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Restorative Justice Can Go Beyond Diversity & Inclusion

Diversity and Inclusion Councils are indeed the next step toward achieving social justice in US society, but it is not the final step. According to Diversity Best Practices (DBP), “The primary role of the Council is to connect D&I activities to a broader business-driven, results-oriented strategy.” While it is important to have diverse perspectives to inform business strategy, it’s also important to think about how folks on the council will relate to each other as they share their perspectives and show up with differing identities. Moreover, the social dynamics within the council will also inform cultural norms of the whole organization. What’s needed now is to ensure that the folks who represent D&I Councils have the skills to relate to one another in a way that acknowledges who they are, values their perspectives, and honors their humanity.

Restorative Justice practices go beyond D&I by engaging folks in processes that get at the core of relational issues within workplaces: knowing, understanding, and respecting each other. These processes are crucial to building, sustaining, and repairing relationships when harm occurs within the organization. As millennials continue to enter the workforce, these characteristics of organizational culture will be integral to recruitment and retention. In a 2019 study done by Ashley Rhae Grishby at Walden University, she states,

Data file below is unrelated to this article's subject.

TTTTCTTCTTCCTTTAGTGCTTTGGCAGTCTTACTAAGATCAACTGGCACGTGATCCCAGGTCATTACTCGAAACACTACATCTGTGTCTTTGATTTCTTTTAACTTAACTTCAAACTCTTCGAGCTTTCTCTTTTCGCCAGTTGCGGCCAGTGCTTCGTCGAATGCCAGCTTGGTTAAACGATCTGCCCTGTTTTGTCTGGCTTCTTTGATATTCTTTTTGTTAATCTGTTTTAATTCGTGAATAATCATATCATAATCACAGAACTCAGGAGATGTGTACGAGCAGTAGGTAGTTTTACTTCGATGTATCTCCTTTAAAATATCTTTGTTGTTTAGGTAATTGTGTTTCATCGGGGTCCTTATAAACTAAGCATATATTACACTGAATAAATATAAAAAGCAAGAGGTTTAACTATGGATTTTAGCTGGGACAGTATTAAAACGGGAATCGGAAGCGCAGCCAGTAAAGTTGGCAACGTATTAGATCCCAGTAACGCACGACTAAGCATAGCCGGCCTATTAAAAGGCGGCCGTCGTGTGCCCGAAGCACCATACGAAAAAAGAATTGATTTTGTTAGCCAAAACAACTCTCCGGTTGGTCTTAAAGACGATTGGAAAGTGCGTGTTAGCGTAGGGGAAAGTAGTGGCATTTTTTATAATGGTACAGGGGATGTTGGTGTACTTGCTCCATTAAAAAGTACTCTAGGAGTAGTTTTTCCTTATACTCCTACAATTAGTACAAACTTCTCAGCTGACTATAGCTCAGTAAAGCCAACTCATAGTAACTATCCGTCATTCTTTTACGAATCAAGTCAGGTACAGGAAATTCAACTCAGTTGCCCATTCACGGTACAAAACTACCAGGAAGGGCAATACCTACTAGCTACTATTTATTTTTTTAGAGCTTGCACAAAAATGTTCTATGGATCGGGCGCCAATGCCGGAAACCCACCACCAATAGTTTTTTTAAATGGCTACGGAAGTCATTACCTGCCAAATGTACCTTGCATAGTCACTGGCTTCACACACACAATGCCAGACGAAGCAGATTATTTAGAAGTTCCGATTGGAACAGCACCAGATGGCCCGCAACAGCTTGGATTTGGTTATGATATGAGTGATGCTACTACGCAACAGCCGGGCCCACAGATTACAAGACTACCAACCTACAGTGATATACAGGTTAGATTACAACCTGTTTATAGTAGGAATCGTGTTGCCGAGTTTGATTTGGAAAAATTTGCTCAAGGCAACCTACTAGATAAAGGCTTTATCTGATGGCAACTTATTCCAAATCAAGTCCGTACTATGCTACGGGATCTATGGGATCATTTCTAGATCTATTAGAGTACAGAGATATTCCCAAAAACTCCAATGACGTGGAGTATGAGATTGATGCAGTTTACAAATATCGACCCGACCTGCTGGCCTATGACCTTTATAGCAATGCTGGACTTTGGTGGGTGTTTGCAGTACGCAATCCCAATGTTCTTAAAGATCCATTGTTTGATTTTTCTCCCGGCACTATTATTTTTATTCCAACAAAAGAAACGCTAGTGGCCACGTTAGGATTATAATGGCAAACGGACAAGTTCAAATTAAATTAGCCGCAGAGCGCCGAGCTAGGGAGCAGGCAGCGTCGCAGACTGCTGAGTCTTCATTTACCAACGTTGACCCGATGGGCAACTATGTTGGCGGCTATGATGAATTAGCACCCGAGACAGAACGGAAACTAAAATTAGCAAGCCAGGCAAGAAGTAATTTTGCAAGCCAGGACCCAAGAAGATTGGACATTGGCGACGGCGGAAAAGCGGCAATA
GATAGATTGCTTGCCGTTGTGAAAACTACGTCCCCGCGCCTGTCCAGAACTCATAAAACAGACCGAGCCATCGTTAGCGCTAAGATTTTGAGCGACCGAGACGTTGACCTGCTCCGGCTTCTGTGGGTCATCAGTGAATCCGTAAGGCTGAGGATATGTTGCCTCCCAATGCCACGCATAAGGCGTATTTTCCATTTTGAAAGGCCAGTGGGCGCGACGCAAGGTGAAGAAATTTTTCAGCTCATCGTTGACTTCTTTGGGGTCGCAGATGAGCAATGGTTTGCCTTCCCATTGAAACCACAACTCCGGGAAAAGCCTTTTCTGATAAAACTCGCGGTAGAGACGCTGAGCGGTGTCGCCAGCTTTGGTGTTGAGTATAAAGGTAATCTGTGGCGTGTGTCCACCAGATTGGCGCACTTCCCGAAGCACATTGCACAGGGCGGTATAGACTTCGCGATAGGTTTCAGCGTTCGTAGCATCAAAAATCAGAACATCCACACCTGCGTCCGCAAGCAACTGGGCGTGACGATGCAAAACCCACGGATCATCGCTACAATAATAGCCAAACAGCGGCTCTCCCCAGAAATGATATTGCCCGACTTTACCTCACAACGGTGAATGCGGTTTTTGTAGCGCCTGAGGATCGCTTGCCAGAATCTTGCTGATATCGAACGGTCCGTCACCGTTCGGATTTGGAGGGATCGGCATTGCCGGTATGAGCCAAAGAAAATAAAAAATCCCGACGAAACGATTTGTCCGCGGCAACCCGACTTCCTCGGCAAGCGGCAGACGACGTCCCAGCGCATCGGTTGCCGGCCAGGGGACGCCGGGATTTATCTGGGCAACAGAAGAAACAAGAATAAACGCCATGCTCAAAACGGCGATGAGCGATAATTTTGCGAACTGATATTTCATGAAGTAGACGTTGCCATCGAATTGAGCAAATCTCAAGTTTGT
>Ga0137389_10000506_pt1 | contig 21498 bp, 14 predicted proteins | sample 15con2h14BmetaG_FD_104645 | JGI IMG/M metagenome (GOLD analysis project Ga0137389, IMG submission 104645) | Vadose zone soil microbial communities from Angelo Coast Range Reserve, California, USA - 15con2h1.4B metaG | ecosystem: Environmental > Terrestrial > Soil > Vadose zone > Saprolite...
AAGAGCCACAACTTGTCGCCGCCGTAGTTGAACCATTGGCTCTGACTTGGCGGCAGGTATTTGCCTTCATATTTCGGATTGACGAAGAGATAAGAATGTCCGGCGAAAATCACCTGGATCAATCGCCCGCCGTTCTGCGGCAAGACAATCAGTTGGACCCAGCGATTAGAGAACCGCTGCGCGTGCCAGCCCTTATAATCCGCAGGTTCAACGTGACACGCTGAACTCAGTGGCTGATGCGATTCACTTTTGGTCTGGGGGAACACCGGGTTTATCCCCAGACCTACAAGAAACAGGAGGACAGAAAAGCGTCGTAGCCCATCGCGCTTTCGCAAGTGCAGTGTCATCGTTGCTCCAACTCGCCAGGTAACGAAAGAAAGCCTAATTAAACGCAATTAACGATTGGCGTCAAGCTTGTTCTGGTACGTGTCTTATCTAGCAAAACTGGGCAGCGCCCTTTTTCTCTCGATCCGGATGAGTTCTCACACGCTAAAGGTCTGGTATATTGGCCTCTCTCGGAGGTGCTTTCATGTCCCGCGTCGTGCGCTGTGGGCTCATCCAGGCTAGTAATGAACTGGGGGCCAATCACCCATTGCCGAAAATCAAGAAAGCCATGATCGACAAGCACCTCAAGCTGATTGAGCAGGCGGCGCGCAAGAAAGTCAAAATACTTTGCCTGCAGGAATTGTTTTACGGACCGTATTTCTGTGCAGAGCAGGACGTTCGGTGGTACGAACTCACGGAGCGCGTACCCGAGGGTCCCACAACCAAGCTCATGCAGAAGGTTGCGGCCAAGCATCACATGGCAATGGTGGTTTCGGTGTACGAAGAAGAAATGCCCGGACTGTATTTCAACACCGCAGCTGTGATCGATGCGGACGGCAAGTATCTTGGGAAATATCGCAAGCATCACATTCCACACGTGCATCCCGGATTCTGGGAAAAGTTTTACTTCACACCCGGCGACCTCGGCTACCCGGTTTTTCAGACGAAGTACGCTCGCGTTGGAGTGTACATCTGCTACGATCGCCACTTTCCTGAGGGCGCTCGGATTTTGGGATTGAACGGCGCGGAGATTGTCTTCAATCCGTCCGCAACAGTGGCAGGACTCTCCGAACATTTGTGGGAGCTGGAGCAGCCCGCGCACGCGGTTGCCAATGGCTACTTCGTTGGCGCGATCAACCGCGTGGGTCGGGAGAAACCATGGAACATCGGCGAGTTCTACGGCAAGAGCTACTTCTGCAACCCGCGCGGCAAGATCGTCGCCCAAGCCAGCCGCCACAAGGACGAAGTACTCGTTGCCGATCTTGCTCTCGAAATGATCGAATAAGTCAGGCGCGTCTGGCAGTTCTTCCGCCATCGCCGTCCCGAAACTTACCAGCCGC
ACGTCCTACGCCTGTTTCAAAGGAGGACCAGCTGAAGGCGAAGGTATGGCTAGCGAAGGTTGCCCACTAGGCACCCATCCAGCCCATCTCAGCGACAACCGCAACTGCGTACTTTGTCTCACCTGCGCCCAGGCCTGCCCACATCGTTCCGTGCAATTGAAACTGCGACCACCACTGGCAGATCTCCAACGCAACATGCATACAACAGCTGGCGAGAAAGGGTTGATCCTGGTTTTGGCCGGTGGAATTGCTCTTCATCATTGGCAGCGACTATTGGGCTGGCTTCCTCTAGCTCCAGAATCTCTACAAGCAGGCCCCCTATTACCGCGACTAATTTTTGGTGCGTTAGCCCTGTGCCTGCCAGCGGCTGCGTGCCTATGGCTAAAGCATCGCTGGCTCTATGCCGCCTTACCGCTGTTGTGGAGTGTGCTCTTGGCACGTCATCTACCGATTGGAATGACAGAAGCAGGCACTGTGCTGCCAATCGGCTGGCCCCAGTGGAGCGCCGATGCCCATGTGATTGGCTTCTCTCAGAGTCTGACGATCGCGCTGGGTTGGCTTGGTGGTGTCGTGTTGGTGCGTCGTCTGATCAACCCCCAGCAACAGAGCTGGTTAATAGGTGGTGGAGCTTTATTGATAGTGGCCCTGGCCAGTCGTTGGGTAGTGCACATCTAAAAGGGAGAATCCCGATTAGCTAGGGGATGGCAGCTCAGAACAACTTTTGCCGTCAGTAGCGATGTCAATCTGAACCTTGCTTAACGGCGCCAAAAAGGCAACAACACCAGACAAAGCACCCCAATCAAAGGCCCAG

When compared to other generations, millennials value the importance of diversity and inclusion and want to work for organizations that value and implement these practices. However, millennials define diversity and inclusion constructs and expectations of empowerment and authenticity in the workplace differently than their generational counterparts (Bilazarian & Chait, 2016). Based on these differences, organizations are facing challenges as their current practices may be more traditional and less aligned to millennial expectations. For example, millennials change jobs approximately every two years because many refuse to work in a job that does not allow them to be themselves. They want to feel free to express themselves in the workplace while embracing their differences and learning from each other (HR Council, 2018; McCoy, 2015). For organizations that refuse to embrace the changes of traditional norms and provide environments that are more inclusive, they will have a disadvantage in recruiting and retaining millennial talent (Grishby, 2019).

As the US workforce continues to diversify, there will be a need for organizations to examine and shift cultural practices, including but not limited to embodiments of White Supremacy Culture. Restorative Justice, a framework that seeks to embed processes of relationship building and repairing within institutions, offers development of key skills to cultivate affective – not effective – communicators, emergent relationships, and environments where diverse leaders want to stay.

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